Added to basket

Contents page

The Structural Engineer

A wet tropical climate, youthful geology, and embryonic road network, present particular constraints on bridge design and serviceability. The influence of an unstable environment on conceptual design is reviewed in the light of recent experience in Papua New Guinea. E. Pennells

Publish Date - N/A

Author – Pennells, E

Price – £9

The Structural Engineer

The history of the Tête Défense project La Défense, to the west of Paris, is situated at the end of the historical axis which begins at the Louvre and continues through the Place de la Concorde, following the Champs Elysées along the Rue de la Grande Armée out of the city. As long ago as 1931 a competition was held by the Département de la Seine for infrastructure improvements between the Arc de Triomphe and La Défense. However, because of the recession of the 1930s and World War II, the implementation of these schemes was not possible. It was not until 1956 that the plan for La Défense finally took shape. In order to regenerate economic development, the French Government decided to create a large business district on the outskirts of Paris. The extension of the Grand Axe towards La Défense was, for such a prestigious development, the obvious location that would capture the imagination of potential investors from the private sector. P. Terrell and H. Dutton

Publish Date - N/A

Author – Terrell, P;Dutton, H

Price – £9

The Structural Engineer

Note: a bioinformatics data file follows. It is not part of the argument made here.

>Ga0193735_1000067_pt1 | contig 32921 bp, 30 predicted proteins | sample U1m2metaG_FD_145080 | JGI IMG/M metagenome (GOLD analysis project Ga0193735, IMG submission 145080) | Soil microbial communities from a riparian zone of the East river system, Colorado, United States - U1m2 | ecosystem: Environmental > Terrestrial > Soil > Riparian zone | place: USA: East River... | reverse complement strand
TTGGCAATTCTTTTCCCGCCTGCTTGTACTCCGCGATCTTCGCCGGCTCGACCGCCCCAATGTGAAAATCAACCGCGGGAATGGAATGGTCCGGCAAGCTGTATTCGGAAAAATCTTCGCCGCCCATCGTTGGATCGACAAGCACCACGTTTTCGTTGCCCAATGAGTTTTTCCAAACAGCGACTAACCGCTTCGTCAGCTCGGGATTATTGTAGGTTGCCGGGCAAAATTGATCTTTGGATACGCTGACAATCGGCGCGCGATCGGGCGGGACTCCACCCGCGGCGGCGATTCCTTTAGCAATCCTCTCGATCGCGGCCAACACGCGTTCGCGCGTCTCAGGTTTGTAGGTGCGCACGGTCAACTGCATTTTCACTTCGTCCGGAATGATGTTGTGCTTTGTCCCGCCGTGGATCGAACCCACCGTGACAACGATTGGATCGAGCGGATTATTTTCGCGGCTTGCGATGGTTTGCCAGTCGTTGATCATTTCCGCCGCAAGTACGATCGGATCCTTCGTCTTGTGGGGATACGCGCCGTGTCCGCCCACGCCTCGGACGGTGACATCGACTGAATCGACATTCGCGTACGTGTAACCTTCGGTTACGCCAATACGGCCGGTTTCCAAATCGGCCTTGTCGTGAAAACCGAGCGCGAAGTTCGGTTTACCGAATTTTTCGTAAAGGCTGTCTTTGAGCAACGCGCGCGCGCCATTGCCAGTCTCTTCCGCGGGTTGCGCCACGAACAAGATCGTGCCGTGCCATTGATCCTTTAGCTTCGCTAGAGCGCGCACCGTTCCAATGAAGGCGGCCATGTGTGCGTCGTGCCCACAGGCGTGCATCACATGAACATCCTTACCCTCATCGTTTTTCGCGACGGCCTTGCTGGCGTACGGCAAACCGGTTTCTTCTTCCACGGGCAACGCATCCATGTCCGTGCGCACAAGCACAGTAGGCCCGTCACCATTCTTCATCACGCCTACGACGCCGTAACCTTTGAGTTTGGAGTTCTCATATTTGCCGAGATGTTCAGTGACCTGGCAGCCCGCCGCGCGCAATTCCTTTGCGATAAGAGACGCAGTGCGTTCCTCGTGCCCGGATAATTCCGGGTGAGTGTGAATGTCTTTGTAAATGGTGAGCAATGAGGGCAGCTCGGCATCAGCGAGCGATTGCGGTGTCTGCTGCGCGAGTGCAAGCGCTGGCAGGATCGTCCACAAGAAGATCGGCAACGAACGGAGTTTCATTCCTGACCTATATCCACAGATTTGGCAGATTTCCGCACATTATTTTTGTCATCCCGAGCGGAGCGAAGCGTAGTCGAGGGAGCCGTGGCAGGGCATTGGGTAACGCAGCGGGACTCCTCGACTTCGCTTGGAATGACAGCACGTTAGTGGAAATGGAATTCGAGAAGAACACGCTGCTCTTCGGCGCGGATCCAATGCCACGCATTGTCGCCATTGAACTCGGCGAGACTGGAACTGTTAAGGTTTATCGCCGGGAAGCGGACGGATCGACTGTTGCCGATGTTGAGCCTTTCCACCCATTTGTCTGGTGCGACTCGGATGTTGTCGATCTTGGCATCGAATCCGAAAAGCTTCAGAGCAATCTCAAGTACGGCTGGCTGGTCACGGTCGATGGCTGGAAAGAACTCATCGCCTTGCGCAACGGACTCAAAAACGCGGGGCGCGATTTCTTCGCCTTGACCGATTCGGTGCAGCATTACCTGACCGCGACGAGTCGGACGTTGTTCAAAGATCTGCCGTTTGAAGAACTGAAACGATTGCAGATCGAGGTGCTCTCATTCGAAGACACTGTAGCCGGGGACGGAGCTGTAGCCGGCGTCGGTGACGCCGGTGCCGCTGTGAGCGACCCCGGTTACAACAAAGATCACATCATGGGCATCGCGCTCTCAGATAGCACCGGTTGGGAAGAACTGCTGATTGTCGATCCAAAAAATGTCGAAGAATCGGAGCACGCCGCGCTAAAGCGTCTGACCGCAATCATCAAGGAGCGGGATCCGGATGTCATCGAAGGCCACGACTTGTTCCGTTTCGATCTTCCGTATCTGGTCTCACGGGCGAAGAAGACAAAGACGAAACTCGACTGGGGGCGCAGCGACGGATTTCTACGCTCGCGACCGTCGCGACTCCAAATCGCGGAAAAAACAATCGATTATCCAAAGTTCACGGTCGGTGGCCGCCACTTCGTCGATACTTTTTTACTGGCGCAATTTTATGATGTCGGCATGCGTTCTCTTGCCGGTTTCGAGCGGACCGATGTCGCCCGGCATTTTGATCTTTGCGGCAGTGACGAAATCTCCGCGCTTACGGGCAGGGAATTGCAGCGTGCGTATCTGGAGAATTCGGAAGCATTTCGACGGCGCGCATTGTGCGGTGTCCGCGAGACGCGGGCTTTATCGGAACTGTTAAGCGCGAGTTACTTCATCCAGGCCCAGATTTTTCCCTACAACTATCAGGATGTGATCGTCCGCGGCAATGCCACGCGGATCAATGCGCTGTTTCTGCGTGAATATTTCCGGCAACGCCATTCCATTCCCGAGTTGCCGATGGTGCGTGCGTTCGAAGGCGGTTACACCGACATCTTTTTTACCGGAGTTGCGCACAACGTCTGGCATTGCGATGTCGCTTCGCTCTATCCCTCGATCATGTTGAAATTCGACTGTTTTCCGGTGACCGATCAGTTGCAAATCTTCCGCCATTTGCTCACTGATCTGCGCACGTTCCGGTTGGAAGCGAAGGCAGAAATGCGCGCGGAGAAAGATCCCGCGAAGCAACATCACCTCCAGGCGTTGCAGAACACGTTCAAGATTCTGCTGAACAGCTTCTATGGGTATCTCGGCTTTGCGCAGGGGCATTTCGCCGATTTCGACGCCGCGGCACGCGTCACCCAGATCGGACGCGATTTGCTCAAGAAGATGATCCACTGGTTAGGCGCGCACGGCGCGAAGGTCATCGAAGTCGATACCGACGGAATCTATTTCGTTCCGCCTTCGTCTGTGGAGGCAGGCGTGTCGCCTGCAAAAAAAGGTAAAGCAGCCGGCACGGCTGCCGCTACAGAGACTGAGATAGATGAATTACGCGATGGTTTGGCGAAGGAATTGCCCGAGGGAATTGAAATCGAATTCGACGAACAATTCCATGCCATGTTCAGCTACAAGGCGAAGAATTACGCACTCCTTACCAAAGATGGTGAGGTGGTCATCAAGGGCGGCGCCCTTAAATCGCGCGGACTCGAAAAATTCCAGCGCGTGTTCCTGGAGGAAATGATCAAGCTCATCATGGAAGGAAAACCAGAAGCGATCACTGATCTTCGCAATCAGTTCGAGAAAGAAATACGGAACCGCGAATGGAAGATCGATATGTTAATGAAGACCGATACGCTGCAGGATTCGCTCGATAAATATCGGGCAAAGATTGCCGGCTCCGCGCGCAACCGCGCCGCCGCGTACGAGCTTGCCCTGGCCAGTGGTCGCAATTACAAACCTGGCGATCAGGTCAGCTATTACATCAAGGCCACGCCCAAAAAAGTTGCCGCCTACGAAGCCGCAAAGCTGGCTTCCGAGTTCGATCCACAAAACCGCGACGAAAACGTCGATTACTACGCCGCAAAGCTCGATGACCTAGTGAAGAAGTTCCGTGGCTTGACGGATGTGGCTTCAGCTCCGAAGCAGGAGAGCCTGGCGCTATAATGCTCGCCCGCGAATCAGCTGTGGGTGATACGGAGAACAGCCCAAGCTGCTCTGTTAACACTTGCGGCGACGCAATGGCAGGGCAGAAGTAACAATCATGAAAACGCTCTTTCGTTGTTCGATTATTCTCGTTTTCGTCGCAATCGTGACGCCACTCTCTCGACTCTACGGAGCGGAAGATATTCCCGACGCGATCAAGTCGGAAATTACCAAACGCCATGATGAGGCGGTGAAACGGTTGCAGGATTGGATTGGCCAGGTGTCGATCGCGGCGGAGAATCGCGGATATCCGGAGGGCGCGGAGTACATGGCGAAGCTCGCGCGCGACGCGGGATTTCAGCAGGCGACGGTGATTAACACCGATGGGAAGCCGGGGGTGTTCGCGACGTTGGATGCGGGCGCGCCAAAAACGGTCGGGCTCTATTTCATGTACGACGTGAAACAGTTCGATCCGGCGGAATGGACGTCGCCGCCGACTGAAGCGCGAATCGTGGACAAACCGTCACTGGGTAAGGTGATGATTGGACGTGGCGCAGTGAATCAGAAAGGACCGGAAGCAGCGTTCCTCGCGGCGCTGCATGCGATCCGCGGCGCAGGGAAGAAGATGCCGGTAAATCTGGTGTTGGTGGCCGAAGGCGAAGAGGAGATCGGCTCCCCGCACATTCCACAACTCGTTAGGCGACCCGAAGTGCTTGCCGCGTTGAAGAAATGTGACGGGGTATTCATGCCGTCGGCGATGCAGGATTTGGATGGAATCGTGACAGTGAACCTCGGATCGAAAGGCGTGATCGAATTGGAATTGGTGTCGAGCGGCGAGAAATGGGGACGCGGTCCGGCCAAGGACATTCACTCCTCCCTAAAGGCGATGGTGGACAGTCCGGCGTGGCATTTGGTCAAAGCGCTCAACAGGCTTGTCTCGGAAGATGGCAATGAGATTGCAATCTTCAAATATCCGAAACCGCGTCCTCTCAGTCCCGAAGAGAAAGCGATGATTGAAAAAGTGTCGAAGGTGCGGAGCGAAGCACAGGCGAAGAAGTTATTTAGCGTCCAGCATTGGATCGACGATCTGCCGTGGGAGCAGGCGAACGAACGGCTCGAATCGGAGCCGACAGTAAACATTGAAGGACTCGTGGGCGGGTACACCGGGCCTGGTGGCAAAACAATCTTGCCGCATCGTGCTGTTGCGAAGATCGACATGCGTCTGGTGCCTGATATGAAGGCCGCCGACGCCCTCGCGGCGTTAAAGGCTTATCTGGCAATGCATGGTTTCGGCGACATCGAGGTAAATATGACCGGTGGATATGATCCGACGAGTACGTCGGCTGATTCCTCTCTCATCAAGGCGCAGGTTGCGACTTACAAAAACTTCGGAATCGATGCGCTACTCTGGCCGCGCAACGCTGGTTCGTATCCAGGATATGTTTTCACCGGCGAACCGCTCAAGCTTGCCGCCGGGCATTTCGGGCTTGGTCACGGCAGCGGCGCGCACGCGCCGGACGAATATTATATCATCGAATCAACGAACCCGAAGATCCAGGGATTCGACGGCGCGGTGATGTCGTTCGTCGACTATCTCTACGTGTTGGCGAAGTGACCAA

‘Quality assurance’ - benefits for the consultant? In our column for 18 February, Robert De’Ath raised the question ‘to what extent the formal pursuit of “QA ” is capable of bringing tangible advantages to consulting civil and structural engineers. We have received several letters on the subject. Stephen Doubt, of Chester, reveals himself as being very much a sceptic on advantages arising from formal registration: My practice has examined the procedure for becoming registered, and has found that it could cost about £8000 in the first year (although some grant aid may be available) and about £1500 in ensuing years. The apparent procedure would be for one of the accreditation companies to come into the office probably for the best part of a week, talk to my staff, document the procedures that we carry out (which to some extent we have documented), and ensure that we follow their documentation. It may be that the time wasted by my staff could come to another £2000. For this we get nothing to assist in our engineering skills, expertise or judgment. Our clients gain nothing from our being accredited, apart from the fact that we may take longer to carry out our procedures if we document all that we have to do. Verulam

Publish Date - N/A

Price – £9